Straw supply has been in focus in recent weeks.

The dynamics of Ireland's straw market is set to change dramatically this year due to the introduction of the straw incorporation scheme and Brexit.

The €10m straw incorporation scheme has been warmly welcomed by farmers and will act as a base price for straw production.

As reported in this week’s Irish Farmers Journal, Brexit will change how we import straw from our nearest neighbour, with a range of new checks and documents now required.

Straw is imported into Ireland from Britain either directly or via Northern Ireland.

All British straw which crosses the Irish Sea is subject to the new checks.


Table 1 outlines imported tonnages of cereal straw and husks from 2016 to 2020 and its country of origin.

According to the CSO, 15,872t of straw was imported from Britain in 2019 and 7,492t from Northern Ireland. This equated to €1.2m in value.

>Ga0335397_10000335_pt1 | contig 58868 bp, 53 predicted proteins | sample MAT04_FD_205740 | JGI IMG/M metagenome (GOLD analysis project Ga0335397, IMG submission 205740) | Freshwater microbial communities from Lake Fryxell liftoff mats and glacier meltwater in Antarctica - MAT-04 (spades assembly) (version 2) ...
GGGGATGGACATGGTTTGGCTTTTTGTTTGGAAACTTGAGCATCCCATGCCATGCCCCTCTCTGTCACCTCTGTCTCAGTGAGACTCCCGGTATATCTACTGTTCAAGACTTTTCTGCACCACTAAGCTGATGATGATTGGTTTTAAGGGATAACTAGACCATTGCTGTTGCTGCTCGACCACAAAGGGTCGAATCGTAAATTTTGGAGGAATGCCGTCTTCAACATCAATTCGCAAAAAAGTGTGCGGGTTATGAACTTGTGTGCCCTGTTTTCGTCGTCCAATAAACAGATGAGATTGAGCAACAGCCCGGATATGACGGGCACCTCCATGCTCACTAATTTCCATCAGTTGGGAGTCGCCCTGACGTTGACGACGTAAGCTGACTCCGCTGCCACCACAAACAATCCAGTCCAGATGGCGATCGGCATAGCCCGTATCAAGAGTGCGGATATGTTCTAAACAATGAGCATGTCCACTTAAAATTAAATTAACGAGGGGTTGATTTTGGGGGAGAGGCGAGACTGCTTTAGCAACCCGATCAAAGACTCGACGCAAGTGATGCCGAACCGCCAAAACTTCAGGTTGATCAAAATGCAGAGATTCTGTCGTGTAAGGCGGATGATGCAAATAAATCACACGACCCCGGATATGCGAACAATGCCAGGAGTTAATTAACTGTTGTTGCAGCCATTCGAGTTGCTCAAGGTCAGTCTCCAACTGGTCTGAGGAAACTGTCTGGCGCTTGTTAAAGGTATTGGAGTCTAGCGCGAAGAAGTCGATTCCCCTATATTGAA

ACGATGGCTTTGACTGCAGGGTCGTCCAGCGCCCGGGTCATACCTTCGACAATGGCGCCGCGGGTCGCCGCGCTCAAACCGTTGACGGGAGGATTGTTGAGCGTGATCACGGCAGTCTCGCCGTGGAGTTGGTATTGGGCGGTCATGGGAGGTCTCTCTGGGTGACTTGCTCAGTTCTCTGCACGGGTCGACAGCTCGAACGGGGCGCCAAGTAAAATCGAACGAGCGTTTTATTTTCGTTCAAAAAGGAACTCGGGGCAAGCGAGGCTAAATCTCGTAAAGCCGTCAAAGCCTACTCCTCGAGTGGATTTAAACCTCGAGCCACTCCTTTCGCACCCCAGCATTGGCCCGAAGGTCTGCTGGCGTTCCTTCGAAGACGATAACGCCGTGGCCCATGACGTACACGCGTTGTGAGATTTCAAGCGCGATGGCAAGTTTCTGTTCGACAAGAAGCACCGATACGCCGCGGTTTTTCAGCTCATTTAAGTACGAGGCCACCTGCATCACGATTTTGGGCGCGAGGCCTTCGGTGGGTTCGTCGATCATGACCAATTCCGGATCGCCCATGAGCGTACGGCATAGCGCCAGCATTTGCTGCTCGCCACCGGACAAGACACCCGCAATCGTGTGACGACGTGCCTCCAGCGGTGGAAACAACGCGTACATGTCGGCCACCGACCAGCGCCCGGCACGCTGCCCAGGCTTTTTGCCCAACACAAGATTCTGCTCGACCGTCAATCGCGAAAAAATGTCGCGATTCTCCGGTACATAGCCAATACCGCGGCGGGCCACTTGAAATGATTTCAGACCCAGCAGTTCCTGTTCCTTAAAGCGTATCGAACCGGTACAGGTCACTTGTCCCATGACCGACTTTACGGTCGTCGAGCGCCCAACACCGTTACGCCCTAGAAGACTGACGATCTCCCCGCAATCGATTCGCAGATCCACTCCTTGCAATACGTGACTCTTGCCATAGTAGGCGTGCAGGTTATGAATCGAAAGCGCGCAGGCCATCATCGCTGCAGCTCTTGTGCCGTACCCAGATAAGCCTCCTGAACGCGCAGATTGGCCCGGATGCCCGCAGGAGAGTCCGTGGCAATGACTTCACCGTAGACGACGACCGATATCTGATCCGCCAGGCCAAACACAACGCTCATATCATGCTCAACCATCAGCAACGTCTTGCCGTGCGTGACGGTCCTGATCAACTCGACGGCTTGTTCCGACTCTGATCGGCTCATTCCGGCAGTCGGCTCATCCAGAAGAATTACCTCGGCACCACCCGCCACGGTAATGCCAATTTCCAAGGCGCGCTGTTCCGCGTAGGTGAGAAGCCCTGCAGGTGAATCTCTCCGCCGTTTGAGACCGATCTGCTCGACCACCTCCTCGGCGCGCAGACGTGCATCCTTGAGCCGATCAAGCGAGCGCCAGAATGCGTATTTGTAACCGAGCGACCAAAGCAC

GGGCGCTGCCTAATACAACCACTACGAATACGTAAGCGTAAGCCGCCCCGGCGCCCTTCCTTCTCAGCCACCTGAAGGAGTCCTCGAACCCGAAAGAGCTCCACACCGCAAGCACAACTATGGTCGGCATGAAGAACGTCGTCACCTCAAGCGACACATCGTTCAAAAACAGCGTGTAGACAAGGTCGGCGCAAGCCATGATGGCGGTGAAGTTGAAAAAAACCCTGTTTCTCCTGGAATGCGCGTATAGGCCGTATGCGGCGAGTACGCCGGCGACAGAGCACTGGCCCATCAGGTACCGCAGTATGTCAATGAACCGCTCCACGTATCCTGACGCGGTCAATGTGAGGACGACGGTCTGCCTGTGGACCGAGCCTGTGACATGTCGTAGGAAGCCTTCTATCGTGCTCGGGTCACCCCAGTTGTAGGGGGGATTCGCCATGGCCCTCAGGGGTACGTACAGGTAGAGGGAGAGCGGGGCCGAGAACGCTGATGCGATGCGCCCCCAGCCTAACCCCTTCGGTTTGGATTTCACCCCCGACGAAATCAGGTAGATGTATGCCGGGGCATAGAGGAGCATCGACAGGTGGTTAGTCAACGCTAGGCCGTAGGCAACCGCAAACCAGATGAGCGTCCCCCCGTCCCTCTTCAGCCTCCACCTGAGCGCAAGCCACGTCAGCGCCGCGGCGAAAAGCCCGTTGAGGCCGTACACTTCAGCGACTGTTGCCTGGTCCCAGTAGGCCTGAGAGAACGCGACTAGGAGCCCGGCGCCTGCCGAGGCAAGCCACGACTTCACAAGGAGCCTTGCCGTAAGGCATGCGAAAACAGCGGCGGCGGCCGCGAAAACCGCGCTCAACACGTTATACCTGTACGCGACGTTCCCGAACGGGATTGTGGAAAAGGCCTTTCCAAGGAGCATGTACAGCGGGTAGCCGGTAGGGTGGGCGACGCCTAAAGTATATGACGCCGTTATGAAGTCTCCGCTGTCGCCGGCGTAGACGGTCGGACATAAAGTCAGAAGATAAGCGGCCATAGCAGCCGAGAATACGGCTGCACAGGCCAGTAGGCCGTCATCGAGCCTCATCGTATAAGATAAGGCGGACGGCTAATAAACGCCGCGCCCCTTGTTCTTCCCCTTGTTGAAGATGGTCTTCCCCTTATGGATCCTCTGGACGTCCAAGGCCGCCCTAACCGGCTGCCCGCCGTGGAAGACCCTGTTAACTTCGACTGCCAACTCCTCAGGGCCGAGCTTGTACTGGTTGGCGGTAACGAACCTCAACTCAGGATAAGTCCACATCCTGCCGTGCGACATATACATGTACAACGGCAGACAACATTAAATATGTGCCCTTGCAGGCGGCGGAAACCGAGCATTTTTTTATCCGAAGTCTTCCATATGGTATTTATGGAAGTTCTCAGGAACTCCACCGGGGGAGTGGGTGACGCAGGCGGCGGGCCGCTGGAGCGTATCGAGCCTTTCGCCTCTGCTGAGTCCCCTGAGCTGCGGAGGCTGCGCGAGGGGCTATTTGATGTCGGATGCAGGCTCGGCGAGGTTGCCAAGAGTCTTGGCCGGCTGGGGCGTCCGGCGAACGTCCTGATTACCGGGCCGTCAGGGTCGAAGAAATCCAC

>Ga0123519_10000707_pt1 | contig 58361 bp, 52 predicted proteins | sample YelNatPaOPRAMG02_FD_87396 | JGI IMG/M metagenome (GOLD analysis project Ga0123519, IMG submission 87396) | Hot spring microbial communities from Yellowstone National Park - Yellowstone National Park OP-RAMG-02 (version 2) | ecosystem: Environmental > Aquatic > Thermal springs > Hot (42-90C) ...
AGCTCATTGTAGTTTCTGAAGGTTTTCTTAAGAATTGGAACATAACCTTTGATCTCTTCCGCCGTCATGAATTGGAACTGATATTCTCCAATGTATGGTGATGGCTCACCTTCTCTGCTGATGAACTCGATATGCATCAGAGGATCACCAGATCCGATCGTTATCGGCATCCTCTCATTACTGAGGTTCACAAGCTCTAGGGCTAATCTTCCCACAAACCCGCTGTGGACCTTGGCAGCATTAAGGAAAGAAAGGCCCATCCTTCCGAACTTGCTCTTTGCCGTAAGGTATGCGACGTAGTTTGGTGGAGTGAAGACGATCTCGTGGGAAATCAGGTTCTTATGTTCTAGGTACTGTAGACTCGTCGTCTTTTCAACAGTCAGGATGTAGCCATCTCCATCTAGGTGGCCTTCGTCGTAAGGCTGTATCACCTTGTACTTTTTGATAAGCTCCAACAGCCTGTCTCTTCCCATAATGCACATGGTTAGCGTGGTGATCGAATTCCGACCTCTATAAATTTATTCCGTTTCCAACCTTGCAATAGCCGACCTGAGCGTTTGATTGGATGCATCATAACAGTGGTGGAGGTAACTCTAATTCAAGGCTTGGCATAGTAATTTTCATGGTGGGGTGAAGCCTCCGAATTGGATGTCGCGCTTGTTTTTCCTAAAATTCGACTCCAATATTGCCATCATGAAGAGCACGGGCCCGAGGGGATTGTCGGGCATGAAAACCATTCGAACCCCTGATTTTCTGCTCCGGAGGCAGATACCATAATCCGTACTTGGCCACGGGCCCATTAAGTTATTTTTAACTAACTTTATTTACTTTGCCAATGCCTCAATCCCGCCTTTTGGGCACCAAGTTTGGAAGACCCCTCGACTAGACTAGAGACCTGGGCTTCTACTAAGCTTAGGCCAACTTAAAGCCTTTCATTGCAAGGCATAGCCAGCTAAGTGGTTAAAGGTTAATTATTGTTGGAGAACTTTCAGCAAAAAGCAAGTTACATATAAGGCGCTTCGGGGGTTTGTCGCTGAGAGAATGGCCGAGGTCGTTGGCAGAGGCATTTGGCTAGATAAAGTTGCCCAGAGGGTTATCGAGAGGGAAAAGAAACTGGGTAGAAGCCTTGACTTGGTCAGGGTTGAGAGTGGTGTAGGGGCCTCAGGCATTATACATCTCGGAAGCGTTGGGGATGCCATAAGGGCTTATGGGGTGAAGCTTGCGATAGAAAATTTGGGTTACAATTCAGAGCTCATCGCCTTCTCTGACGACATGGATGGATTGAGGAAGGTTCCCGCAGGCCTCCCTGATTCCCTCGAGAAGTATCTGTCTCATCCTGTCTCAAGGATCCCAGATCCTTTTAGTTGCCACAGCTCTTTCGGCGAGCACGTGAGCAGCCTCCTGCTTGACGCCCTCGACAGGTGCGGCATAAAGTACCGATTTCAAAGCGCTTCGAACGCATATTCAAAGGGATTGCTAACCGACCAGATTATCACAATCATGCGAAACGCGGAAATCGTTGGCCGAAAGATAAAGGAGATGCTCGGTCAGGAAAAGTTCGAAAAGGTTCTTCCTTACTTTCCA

Import tonnages were similar in 2018, but were considerably lower in 2016 and 2017.

Spain has also proven to be a significant source of imported straw, with over 10,000t imported in 2019 and close to 4,000t in 2018.


A substantial amount of straw is also exported to Northern Ireland each year, averaging around 5,000t (see Table 2).

This equates to around €300,000 to €400,000 in value to Irish growers per annum.

However, figures for 2020 (Jan-Nov) show a dramatic decrease in straw exports, amounting to just 1,760t.

Straw supplies tightened significantly last autumn due to a decreased winter crop area and poor straw yields.